Debate appears to shore up expectations Voters leaning one way find no reason to change

October 24, 1998|By Jay Apperson and JoAnna Daemmrich | Jay Apperson and JoAnna Daemmrich,SUN STAFF

Relaxing with her husband in the living room of her home in Northeast Baltimore, Mary Lynn Swartz watched last night's gubernatorial debate and -- after weeks of uncertainty -- all but decided that her vote would go for Gov. Parris N. Glendening.

Meanwhile, Joseph I. Burgess watched the debate in the den of his home in District Heights and decided to follow his instinct -- vote for Republican Ellen R. Sauerbrey.

With Glendening and Sauerbrey locked in a tight race, voters like Swartz and Burgess are expected to be a critical factor in the outcome of the Nov. 3 election.

In a recent poll for The Sun and other news organizations, 8

percent of the likely voters said they were undecided about the race. About another 25 percent of those polled said they were lukewarm in support of one of the candidates.

Trading shots last night in their first and only scheduled debate, the two candidates were undoubtedly trying to win over the undecided and lock up the votes of the not-so-sure.

Burgess, Swartz and others who said they were undecided in recent polls were interviewed after last night's debate.

Swartz, a Democrat, said she had gone from undecided to leaning toward Glendening by the time last night's debate began. And when it was over, she said, "I'll probably stick on that side."

She said she would likely look past Sauerbrey's charge that Glendening bases his decisions on politics instead of principle. "He still seems to be doing more positive things for Maryland," said Swartz, a 41-year-old Baltimore public school teacher.

Until the debate, Burgess, also a Democrat, was leaning toward Sauerbrey. But he liked some things about Glendening and had not made up his mind. But just minutes after the debate, he said, "After hearing what I heard tonight, I know who I'm going to vote for."

Burgess, a 77-year-old retired federal worker, said he felt Sauerbrey had better answers and better explanations of her voting record. He also said he opposes abortion, and even though Sauerbrey reiterated last night that she would keep intact Maryland's law guaranteeing abortion rights, he believes she would make changes.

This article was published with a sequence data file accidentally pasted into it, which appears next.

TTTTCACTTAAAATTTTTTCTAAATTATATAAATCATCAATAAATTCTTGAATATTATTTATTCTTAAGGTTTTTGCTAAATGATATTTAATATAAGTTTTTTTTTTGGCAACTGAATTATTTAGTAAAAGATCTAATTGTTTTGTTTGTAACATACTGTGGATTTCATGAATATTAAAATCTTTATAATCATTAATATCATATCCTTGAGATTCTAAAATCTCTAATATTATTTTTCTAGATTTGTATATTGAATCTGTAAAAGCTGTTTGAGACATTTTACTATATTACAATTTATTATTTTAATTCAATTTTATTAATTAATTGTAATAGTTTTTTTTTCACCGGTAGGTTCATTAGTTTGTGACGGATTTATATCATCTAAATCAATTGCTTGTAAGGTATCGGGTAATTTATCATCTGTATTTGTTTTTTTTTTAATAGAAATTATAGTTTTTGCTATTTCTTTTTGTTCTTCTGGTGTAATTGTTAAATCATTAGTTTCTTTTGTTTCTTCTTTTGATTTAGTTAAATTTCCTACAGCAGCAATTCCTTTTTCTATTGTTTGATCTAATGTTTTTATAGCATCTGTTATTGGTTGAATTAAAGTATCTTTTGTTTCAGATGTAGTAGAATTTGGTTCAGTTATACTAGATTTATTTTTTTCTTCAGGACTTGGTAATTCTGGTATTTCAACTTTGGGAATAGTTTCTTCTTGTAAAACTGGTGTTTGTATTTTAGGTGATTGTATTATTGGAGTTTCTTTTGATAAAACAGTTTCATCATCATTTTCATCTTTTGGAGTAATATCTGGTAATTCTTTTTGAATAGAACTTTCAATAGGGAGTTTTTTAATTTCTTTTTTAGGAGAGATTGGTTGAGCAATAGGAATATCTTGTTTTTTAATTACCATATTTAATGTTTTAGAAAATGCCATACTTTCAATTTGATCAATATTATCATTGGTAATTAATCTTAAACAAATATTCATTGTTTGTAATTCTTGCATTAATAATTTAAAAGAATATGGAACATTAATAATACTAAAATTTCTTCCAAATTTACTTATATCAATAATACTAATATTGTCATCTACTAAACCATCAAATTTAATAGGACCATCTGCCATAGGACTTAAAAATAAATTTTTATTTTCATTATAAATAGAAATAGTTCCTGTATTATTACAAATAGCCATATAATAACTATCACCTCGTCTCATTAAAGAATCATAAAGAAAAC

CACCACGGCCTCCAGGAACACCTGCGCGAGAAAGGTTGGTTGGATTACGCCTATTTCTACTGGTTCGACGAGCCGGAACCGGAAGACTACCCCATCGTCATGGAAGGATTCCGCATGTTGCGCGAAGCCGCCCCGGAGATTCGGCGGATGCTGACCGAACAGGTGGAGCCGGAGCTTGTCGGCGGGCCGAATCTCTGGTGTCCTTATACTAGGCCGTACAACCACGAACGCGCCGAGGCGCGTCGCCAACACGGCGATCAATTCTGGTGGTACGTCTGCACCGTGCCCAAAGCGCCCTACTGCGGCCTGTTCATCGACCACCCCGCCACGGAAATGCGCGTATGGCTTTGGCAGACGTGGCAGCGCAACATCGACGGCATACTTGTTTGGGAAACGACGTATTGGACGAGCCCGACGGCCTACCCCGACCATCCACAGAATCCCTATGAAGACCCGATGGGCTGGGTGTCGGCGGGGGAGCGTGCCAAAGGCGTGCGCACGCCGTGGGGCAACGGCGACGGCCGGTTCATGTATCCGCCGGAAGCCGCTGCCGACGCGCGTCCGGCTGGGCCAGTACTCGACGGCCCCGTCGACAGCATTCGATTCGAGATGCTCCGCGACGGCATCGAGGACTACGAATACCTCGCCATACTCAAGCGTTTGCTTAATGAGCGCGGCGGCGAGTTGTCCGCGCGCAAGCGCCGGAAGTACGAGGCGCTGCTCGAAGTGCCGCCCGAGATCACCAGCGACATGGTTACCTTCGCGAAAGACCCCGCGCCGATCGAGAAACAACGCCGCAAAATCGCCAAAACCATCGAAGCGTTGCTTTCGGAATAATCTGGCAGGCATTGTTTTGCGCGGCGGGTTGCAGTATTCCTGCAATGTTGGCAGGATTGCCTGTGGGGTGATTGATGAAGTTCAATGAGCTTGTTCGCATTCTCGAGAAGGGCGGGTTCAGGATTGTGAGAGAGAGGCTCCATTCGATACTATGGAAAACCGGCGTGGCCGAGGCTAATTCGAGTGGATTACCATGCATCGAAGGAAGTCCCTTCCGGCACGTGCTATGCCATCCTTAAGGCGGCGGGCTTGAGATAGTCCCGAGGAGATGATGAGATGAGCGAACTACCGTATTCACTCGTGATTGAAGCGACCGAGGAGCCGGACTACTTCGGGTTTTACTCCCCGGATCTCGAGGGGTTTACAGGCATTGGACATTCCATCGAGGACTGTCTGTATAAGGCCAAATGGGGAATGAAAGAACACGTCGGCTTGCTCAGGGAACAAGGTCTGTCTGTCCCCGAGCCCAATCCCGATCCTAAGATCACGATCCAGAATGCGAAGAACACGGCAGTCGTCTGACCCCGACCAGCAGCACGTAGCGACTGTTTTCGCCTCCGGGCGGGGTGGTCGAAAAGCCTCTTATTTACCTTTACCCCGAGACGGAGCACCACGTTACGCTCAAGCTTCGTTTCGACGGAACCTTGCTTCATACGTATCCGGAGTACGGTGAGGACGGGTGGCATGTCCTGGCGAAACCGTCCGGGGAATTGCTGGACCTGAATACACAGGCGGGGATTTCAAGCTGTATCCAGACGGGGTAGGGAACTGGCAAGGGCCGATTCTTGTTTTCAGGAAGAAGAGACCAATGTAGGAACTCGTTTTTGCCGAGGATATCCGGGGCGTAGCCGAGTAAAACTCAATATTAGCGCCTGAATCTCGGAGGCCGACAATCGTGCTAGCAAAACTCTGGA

"Abortion is one thing I have never believed in," he said. Burgess added, "I believe really in my mind now, Glendening has served four years, and I don't see a reason why they can't vote the woman in and see what happens in the next four years."

Penny K. Rumbaugh watched the debate from her home in Cascade, a Washington County community northwest of Hagerstown. Like Burgess, she came into the debate undecided but leaning toward Sauerbrey, and came out firmly decided.

"I'll definitely vote for Sauerbrey," she said.

Rumbaugh said Glendening seemed evasive. "He couldn't even answer a question that was given to him," said the 34-year-old warehouse worker, and a Republican. "He's arrogant."

She said she liked Sauerbrey's opposition to publicly financed football stadiums and her support for tax breaks for the elderly. Rumbaugh, who is from a family of avid hunters, said the final factor sealing her vote was her view of Sauerbrey as the "pro-gun" candidate.

"The main thing is the gun control," she said.

Martha G. Kolodkin, a Democrat, said she came into the debate inclined to vote for Glendening. Afterward, she said, "I'll probably sleep on it, but I'm closer to supporting Glendening at this point."

Kolodkin, a 41-year-old Internal Revenue Service employee from Pikesville, said, "I'm not sure that Sauerbrey really came up with a whole lot of things she would want to do differently. I think pTC Glendening did a pretty good job of explaining the positive things that he believes his administration accomplished, and what he would do in the future."

She also made this observation: "It definitely came out that the two of them can't stand each other. The looks they gave each other!"

Pub Date: 10/24/98

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